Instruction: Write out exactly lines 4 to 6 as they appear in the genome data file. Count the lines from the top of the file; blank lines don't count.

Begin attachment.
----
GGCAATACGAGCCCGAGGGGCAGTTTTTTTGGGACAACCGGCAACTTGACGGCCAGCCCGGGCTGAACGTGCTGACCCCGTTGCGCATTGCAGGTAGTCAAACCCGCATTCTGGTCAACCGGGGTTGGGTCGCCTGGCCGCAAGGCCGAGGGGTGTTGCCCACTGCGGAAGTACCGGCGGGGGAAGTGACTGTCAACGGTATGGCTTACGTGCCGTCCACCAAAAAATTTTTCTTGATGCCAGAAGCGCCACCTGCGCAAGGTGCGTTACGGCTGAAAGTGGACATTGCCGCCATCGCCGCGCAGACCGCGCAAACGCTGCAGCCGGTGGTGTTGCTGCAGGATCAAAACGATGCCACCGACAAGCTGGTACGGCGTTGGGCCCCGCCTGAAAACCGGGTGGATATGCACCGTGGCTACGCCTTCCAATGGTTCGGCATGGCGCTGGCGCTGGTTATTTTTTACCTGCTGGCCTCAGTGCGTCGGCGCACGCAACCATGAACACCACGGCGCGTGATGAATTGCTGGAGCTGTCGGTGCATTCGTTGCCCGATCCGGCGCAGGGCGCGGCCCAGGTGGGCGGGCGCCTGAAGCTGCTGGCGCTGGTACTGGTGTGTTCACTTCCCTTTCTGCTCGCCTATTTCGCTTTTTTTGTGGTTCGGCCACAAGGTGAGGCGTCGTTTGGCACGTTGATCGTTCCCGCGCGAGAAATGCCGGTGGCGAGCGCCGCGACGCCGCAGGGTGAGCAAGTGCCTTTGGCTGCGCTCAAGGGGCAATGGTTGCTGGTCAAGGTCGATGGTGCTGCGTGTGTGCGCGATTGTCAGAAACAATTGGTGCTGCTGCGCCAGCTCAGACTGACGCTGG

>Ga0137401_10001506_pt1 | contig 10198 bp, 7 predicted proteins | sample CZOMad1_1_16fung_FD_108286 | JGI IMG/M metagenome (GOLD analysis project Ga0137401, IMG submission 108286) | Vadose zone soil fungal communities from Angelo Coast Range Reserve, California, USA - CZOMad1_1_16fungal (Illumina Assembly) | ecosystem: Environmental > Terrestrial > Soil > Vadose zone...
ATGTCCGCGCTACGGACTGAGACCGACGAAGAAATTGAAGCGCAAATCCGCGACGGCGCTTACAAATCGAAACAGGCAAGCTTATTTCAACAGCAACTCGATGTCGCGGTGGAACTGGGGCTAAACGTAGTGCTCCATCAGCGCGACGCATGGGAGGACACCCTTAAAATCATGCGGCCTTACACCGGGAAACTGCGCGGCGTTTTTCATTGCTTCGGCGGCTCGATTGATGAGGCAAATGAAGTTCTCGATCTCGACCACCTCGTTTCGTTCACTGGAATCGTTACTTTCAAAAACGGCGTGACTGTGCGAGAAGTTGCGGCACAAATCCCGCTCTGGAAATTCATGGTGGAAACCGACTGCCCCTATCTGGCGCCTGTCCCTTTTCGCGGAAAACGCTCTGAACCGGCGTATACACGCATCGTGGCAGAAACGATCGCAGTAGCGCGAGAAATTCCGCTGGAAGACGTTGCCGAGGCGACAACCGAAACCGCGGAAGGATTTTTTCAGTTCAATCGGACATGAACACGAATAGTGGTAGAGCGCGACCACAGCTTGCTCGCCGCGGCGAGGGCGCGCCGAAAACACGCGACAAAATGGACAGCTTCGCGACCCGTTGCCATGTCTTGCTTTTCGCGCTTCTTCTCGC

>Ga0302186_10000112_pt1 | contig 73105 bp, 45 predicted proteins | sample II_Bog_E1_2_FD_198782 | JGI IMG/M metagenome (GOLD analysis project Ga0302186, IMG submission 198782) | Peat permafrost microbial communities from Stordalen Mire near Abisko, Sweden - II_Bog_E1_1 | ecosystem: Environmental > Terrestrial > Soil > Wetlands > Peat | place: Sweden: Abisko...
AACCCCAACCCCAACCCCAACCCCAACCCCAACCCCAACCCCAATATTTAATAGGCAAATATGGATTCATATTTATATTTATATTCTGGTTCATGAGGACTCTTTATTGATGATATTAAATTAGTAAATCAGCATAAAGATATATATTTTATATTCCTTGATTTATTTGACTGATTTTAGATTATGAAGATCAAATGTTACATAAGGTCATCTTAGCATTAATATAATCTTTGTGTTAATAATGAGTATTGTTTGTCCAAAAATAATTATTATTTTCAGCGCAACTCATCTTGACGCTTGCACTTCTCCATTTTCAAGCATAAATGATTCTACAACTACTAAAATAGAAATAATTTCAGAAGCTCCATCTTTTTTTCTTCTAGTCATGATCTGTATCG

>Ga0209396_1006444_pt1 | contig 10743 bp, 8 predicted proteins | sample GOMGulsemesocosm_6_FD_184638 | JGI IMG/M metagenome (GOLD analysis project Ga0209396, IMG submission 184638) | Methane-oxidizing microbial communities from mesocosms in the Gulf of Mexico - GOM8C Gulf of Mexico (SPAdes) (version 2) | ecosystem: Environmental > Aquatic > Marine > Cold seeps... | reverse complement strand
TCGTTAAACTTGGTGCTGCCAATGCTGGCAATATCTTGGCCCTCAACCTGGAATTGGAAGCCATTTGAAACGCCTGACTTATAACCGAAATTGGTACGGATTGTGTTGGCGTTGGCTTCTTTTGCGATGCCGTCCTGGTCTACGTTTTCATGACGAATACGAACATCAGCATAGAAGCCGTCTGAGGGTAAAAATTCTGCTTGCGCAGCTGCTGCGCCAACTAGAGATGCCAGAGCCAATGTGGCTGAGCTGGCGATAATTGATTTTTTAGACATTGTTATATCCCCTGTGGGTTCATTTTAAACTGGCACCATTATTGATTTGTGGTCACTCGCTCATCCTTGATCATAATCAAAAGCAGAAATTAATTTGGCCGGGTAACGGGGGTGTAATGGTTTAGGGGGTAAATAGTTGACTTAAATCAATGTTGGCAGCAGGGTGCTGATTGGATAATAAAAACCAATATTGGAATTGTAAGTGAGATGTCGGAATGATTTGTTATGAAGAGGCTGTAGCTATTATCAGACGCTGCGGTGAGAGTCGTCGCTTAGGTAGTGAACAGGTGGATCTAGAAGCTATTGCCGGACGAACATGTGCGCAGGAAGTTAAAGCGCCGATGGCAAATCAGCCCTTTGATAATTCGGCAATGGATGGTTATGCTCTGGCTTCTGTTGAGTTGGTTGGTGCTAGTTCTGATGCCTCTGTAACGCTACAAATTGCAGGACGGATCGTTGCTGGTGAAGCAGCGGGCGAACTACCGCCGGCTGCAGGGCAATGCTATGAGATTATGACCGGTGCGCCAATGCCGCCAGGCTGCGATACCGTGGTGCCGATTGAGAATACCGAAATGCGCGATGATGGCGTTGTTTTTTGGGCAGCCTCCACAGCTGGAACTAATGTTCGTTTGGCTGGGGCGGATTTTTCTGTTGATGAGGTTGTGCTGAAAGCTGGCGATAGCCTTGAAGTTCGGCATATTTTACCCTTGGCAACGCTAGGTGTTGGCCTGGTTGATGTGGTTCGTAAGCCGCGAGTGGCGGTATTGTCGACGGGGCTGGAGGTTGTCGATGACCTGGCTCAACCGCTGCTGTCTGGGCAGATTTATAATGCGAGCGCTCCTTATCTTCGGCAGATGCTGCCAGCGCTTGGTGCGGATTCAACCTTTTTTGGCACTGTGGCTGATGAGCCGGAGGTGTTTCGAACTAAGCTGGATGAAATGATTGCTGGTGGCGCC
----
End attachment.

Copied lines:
>Ga0302186_10000112_pt1 | contig 73105 bp, 45 predicted proteins | sample II_Bog_E1_2_FD_198782 | JGI IMG/M metagenome (GOLD analysis project Ga0302186, IMG submission 198782) | Peat permafrost microbial communities from Stordalen Mire near Abisko, Sweden - II_Bog_E1_1 | ecosystem: Environmental > Terrestrial > Soil > Wetlands > Peat | place: Sweden: Abisko...
AACCCCAACCCCAACCCCAACCCCAACCCCAACCCCAACCCCAATATTTAATAGGCAAATATGGATTCATATTTATATTTATATTCTGGTTCATGAGGACTCTTTATTGATGATATTAAATTAGTAAATCAGCATAAAGATATATATTTTATATTCCTTGATTTATTTGACTGATTTTAGATTATGAAGATCAAATGTTACATAAGGTCATCTTAGCATTAATATAATCTTTGTGTTAATAATGAGTATTGTTTGTCCAAAAATAATTATTATTTTCAGCGCAACTCATCTTGACGCTTGCACTTCTCCATTTTCAAGCATAAATGATTCTACAACTACTAAAATAGAAATAATTTCAGAAGCTCCATCTTTTTTTCTTCTAGTCATGATCTGTATCG

>Ga0209396_1006444_pt1 | contig 10743 bp, 8 predicted proteins | sample GOMGulsemesocosm_6_FD_184638 | JGI IMG/M metagenome (GOLD analysis project Ga0209396, IMG submission 184638) | Methane-oxidizing microbial communities from mesocosms in the Gulf of Mexico - GOM8C Gulf of Mexico (SPAdes) (version 2) | ecosystem: Environmental > Aquatic > Marine > Cold seeps... | reverse complement strand